Review of The Coal Shed, Brighton, April 2012
I’ve often wondered why dogs make such a fuss over bones. Apart from keeping their teeth in good condition I couldn’t see the attraction. That is, not until I ate at The Coal Shed.
I had been presented with a bit of a dilemma on this blustery April day. I had been trying to adhere to the Paleo diet as part of a challenge set by my bootcamp instructor. Very basically, this means avoiding all grains, legumes and dairy (except eggs). Most Brits typically reach for a sandwich at lunchtime. This clearly is not an option on the Paleo diet. So I decided I would treat myself to a more substantial meal following the Paleo principles and this is why I found myself in The Coal Shed.
The Coal Shed is tucked down a side street a little way from the seafront. The interior has an informal bistro feel with wooden tables and chairs, natural floor boards and and white washed brickwork. Aside from a few pieces of unobtrusive modern art on the walls and some stylish pendant lights it is devoid of frills. It looks simple and unfussy and this is also reflected in their menu. They specialise in cooking good quality, local, sustainable ingredients in a hellishly hot charcoal oven.
This would apparently extend to the dessert. I had the grilled pineapple. If truth be told, this was probably not strictly Paleo as I’m sure it had been sprinkled with brown sugar prior to cooking. It was supposed to be served with a spiced rum, caramel and star anise ice cream. I sighed. As delicious as this sounded I had to forego the ice cream. Instead my accommodating waiter recommended a dairy free apple and lime sorbet. This proved to be an ideal complement the sweet and sticky pineapple and was refreshing after the previous carnivorous courses.
A bit like dogs and bones I could never see the appeal of a steak as a teenager unless it was slathered in a peppercorn sauce and served with chips. Fortunately, my views on steak (via a period of vegetarianism) have progressed and I now appreciate how gorgeous a steak can be assuming it is from good quality stock and hasn’t been incinerated. The Coal Shed is essentially a steak house (although there are other meat, fish and vegetarian options available) and as expected offers a range of cuts from Sussex reared Longhorn Cattle, which have been dry-aged for a minimum of 35 days. The waiter will show you a black board detailing today’s cuts of Porterhouse and Bone in Prime Rib many of which are large enough to share. I’m pretty sure if you ordered the rib it would be perfectly acceptable to gnaw the bone to get to every last morsel of delicious meat, such is the laid back ambience of the restaurant. You are more likely to have an issue with your dining partner over who gets to do the gnawing…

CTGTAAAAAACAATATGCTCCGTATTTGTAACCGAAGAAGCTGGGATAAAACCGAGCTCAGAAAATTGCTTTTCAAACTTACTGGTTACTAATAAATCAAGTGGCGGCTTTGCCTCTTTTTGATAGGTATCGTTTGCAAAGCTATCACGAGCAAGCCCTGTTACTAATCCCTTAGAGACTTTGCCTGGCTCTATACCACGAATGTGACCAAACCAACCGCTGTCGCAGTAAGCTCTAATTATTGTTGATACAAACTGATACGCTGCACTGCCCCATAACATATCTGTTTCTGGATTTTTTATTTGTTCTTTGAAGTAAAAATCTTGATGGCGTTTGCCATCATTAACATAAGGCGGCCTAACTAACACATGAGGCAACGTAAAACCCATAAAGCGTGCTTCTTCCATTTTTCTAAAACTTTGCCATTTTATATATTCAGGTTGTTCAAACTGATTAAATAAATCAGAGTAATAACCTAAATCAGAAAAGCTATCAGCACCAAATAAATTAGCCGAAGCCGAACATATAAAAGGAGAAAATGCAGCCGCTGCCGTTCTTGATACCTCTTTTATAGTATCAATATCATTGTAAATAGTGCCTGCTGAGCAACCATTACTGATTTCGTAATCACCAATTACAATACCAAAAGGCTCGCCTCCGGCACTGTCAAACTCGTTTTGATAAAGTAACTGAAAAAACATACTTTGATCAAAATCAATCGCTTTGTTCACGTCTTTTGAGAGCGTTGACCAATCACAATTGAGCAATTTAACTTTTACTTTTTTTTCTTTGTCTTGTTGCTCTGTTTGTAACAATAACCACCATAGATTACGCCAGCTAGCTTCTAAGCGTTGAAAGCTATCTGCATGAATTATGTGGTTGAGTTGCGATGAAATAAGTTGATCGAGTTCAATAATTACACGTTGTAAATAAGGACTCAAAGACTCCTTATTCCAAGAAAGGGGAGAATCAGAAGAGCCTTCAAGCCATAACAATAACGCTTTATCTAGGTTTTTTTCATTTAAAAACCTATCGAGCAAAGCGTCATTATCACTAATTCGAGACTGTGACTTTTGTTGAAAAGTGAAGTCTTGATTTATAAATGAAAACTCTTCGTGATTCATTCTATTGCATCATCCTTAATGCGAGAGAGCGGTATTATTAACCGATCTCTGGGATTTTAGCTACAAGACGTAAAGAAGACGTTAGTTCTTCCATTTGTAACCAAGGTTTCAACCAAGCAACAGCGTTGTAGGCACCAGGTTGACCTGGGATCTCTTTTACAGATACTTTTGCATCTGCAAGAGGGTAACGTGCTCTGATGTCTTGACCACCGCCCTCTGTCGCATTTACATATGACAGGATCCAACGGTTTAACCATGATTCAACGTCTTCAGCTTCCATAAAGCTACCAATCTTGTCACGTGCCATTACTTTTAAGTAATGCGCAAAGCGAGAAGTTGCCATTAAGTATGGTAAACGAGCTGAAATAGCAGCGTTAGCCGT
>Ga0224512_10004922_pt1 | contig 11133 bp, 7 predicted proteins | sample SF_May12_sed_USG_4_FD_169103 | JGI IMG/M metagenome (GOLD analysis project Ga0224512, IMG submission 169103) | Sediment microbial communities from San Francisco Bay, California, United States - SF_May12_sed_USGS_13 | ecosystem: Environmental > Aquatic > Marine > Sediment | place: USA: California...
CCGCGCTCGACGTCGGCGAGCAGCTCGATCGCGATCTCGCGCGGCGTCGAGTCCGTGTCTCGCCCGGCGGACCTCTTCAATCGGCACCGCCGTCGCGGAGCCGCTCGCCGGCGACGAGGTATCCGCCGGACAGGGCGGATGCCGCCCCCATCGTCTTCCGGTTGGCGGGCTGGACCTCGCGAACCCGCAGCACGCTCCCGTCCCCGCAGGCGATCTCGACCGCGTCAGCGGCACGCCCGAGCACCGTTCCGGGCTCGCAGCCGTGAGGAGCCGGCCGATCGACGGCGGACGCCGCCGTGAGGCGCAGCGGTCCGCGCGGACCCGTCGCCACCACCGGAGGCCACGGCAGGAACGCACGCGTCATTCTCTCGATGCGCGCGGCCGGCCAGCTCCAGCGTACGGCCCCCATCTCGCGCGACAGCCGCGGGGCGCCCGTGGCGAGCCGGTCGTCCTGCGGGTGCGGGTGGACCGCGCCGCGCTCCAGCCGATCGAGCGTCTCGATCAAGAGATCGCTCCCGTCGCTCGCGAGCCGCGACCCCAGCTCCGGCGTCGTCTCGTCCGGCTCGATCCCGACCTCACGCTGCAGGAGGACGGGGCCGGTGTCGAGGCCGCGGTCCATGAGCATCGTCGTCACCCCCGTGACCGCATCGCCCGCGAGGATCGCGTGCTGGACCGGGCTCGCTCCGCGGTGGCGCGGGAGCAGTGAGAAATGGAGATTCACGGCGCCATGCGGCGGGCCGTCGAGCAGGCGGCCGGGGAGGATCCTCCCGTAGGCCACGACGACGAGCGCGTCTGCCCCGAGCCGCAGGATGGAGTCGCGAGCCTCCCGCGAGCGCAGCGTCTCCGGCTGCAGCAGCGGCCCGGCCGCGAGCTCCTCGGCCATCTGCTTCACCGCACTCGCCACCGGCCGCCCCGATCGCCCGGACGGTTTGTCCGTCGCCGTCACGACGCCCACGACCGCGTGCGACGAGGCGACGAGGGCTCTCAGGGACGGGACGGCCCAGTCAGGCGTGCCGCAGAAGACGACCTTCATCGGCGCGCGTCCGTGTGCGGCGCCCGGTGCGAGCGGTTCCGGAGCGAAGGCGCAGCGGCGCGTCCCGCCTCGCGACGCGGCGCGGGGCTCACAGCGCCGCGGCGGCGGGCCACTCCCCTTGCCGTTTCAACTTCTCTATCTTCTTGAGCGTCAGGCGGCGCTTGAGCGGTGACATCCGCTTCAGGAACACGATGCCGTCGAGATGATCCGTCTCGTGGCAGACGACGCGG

As I was solo diner on this day I opted for the 250g Rump. The steak was criss crossed with charred lines and tasted deliciously smokey (not bitter like some barbecued foods). And it was perfectly rare. The balance of this meaty main was redressed with an English Garden Salad (all accompaniments, including beef dripping chips, need to be ordered separately). This included a colourful array of lightly dressed cucumber and carrot ribbons with red and yellow tomatoes sprinkled with mustard cress. A welcome change from the drab leaves so often presented as as side salad in other restaurants.
There are several delicious starters on the menu to choose from as well as couple of specials on the chalkboard. Given my current regime I was drawn to the grilled bone marrow. Apparently our Paleo ancestors loved this stuff. As Mark Sisson (supporter of all things Paleo) says on his website “Marrow may be a “sinful treat” for most, but it deserves to be a kitchen staple for Primal eaters.” It was served on a board dressed modestly with chopped parsley, shallots and piquant capers. Having been baked in a searingly hot oven it was soft and slippery with a hint of nuttiness which meant you could spread it on the accompanying sourdough toast (which sadly I couldn’t eat on this occasion). It reminded me a bit of dripping which I used to adore on toast as a child.
So now I get the dog and bone thing. I can thoroughly recommend the bone marrow although there are plenty of less primal starters to choose from (Billy, who has visited the Coal Shed on a separate occasion, speaks highly of the ribs). You will pay more here than you would at a generic steak house. But the price reflects the quality and the effort to source local ingredients. So why not give into your inner canine and give the Coal Shed a go?